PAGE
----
22 Regional Gliding School The Induction (or Intake) Stroke ÜIntake valve is open. ÜPiston moves down. ÜFuel/air mixture drawn into combustion chamber through intake valve. ÜExhaust valve remains closed.

23 Regional Gliding School The Compression Stroke  Both valves are closed.  Piston moves up.  Mixture is compressed.  Compression ratio is comparison of volume of mixture with piston at the bottom and volume with piston at the top.

24 Regional Gliding School The Power (or Combustion) Stroke  Both valves are closed.  Compressed mixture is ignited by spark plug.  Burning gas expands forcing piston down.  Energy drives other three strokes as well as useful work (i.e.. turn propeller).

25 Regional Gliding School The Exhaust Stroke  Exhaust valve is open.  Piston moves up.  Burnt gas is pushed out through exhaust valve.  Intake valve remains closed.

26 Regional Gliding School Timing  The purpose of timing is to improve the performance of the engine.  Valves take time to open and close.  Therefore they are timed to open early and close late in order not to waste any of the induction or exhaust stroke.

27 Regional Gliding School  Timing the valve to open early.  Timing the valve to close late.  Allowing both valves to remain open at the same time. Valve Lead Valve Lag Valve Overlap

28 Regional Gliding School Valve Clearances  Valve clearance, or tappet clearance, is a space that must be provided between the valve stem and rocker to allow for heat expansion of the metal.  Clearances too wide cause a loss of power and excessive wear.  Clearances too close can warp the valves.

29 Confirmation Stage NOTE: You must use the buttons in the Confirmation Stage

30 Regional Gliding School Aero Engines Basic construction and the four stroke cycle A B C D Power Compression Exhaust Let's try a few review questions on Aero Engines: Question #3 - Name the second stroke in the four stroke engine? Intake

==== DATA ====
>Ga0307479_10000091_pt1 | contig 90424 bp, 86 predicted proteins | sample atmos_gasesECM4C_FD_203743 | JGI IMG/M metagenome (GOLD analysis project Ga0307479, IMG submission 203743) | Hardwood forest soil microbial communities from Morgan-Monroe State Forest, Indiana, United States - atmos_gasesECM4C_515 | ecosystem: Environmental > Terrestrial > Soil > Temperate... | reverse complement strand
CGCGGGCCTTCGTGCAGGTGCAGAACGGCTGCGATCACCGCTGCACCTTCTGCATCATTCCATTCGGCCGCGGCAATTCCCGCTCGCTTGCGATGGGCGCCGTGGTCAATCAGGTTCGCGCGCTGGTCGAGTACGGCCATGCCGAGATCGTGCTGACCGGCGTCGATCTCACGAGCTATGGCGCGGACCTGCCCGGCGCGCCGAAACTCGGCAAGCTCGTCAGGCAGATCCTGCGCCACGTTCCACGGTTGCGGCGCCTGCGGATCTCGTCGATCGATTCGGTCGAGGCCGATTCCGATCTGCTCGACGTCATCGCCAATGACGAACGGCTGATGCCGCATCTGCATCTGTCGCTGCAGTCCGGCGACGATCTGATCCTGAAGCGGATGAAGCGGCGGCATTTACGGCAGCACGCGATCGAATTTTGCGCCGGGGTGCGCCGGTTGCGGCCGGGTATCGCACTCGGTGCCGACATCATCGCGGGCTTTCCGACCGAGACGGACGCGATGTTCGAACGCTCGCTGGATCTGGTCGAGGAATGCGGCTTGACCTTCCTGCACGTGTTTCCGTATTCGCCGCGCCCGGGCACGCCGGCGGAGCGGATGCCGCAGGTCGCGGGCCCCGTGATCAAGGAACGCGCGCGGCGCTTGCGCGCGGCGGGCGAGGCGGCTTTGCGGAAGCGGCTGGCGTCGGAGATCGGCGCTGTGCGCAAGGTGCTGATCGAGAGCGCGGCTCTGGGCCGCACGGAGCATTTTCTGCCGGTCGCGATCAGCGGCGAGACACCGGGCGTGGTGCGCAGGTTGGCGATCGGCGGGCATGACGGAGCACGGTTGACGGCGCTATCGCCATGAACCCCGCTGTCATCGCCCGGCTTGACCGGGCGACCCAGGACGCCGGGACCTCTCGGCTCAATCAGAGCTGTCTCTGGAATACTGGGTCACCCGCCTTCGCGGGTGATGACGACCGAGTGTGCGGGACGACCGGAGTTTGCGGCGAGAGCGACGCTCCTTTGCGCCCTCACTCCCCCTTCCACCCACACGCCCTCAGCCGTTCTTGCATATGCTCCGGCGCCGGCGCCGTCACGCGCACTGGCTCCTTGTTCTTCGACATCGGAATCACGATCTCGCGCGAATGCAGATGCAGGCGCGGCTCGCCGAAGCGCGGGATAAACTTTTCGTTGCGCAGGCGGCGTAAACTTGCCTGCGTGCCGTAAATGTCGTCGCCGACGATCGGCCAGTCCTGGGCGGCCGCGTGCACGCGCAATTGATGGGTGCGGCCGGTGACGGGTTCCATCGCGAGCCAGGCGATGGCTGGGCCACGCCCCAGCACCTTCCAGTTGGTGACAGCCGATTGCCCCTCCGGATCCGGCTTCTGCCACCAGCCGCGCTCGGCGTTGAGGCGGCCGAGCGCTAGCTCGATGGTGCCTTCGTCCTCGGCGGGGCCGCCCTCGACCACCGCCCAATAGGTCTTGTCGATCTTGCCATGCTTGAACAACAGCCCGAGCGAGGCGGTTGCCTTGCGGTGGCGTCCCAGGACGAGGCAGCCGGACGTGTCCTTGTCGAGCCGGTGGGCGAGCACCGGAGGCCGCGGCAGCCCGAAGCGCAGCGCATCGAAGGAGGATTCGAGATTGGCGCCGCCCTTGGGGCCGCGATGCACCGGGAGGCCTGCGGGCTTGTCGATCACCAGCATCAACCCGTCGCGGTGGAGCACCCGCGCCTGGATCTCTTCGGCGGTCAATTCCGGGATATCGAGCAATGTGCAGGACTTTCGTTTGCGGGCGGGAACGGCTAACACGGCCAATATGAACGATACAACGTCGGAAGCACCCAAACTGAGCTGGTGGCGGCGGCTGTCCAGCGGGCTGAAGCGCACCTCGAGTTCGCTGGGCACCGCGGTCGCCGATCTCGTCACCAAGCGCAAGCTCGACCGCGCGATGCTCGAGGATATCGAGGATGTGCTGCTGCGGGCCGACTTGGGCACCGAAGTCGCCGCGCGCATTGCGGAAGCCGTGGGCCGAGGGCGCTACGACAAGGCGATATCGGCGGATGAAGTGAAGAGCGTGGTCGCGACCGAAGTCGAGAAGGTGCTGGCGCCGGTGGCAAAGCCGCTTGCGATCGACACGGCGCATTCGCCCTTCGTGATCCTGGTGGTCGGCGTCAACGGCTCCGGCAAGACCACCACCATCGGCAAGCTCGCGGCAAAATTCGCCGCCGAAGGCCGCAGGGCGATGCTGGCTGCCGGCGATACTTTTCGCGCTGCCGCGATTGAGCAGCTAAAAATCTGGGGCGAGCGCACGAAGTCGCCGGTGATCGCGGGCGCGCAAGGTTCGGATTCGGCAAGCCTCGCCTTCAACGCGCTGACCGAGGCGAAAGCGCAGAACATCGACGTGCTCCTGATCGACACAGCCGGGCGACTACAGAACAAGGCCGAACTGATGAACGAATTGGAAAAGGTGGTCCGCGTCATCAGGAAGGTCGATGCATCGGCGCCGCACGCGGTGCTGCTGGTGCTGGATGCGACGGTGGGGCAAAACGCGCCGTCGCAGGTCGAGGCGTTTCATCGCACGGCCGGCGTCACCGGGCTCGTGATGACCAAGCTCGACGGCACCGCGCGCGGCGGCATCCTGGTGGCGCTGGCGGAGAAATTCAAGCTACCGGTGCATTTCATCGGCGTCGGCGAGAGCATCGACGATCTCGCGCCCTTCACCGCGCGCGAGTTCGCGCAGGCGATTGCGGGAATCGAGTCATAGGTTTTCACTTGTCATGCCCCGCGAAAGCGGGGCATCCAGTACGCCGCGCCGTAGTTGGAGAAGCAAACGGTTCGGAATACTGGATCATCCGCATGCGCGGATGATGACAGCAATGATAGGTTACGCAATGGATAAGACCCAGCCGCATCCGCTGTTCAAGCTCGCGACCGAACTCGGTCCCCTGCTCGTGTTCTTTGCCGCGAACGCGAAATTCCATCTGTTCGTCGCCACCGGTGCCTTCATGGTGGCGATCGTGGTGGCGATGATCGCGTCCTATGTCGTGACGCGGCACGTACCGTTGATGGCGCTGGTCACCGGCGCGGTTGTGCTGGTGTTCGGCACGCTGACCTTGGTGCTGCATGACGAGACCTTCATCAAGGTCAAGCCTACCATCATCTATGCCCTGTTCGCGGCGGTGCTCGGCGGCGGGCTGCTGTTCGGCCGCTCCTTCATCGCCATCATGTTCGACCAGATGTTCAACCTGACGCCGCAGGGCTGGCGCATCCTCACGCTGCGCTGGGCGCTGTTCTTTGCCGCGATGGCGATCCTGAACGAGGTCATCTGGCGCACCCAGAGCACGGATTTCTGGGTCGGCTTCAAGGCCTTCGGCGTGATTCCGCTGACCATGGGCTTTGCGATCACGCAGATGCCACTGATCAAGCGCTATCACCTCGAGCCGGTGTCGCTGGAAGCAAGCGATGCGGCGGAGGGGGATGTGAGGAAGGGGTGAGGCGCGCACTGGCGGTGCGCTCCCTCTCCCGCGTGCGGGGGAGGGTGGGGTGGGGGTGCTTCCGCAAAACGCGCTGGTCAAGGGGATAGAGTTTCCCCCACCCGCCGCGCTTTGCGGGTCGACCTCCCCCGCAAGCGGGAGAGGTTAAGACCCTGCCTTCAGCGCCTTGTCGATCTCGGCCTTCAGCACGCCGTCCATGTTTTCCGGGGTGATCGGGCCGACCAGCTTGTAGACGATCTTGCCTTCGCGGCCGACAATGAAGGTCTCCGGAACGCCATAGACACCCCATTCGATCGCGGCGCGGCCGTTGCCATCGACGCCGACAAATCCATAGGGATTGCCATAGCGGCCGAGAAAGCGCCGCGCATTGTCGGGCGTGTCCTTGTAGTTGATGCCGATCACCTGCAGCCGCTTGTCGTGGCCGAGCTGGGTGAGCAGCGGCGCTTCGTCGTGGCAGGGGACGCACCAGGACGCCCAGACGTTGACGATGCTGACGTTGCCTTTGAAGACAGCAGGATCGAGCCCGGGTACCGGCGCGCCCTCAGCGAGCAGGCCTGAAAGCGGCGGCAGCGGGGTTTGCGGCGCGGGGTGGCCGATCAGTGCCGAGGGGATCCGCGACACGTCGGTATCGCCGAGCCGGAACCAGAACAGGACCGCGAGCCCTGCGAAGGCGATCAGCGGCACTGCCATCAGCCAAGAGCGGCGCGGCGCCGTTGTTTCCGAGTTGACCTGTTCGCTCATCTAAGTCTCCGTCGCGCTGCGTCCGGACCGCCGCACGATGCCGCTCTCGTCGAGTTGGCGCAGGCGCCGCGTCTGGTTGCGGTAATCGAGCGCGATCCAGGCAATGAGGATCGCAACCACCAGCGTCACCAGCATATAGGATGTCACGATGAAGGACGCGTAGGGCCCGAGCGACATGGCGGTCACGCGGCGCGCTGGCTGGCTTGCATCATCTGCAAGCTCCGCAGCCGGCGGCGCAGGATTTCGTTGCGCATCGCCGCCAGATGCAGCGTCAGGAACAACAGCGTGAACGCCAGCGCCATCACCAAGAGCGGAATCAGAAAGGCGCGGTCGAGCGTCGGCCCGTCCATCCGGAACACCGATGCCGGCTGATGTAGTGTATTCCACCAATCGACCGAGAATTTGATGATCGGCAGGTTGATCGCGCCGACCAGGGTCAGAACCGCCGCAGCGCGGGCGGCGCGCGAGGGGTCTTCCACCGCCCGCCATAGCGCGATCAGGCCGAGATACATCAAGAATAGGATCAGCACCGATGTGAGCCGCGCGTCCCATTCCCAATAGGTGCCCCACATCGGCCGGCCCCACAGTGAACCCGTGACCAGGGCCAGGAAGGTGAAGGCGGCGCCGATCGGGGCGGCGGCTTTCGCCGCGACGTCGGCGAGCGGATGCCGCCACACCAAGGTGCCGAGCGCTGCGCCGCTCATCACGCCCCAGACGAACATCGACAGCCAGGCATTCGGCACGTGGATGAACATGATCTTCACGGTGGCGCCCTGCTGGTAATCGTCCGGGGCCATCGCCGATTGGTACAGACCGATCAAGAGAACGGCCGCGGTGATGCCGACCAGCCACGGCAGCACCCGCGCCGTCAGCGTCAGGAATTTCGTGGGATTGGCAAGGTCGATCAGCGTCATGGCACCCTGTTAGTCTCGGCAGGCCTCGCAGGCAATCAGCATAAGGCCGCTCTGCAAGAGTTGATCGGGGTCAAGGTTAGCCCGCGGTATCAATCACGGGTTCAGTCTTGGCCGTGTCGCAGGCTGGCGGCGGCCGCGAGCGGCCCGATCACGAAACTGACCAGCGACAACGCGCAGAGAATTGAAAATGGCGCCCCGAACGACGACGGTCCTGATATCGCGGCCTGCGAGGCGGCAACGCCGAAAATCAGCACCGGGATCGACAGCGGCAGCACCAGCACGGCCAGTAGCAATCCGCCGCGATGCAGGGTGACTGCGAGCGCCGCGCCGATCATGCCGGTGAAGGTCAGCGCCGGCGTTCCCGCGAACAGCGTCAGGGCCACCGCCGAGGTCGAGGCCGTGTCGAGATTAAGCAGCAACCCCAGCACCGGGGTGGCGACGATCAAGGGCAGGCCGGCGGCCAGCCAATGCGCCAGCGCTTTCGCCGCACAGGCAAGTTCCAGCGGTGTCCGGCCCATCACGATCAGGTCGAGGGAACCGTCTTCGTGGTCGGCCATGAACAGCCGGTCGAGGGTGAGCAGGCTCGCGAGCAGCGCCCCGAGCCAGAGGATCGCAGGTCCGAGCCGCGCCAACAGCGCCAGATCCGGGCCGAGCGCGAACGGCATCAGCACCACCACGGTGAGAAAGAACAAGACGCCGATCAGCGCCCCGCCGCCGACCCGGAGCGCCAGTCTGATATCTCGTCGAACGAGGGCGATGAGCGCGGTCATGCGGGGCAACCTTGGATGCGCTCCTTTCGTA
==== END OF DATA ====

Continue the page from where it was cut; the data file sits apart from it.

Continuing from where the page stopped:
31 I’m afraid that answer is incorrect Let's try again... Flying Scholarship Program

32 I’m afraid that answer is incorrect Let's try again... Flying Scholarship Program

33 I’m afraid that answer is incorrect Let's try again... Flying Scholarship Program

34 That answer is correct. Let's move on...

35 Regional Gliding School Aero Engines Basic construction and the four stroke cycle A B C D Power Compression Exhaust Let's try a few review questions on Aero Engines: Question #4 - During which stroke do the spark plugs fire? Intake

36 I’m afraid that answer is incorrect Let's try again... Flying Scholarship Program

37 I’m afraid that answer is incorrect Let's try again... Flying Scholarship Program

38 I’m afraid that answer is incorrect Let's try again... Flying Scholarship Program

39 That answer is correct. Let's move on...

40 Regional Gliding School Aero Engines Basic construction and the four stroke cycle A B C D Valve closes late Both valves remain open Both valves remain closed Let's try a few review questions on Aero Engines: Question #5 - What is the definition of valve lag? Valve closes early

41 I’m afraid that answer is incorrect Let's try again... Flying Scholarship Program

42 I’m afraid that answer is incorrect Let's try again... Flying Scholarship Program

43 I’m afraid that answer is incorrect Let's try again... Flying Scholarship Program

44 That answer is correct. Let's move on...

45 Regional Gliding School Congratulations!! You have now completed the Basic Construction and the Four Stroke Cycle lesson of the Aero Engines Module. Of course, this lesson is always available to you for future reference if required. You are now ready to move along to the next Aero Engines lesson you have not completed or to any other module you wish. You can advance to the Self Test Module if you feel ready to challenge the final exam. Good Luck! Aero Engines Basic construction and the four stroke cycle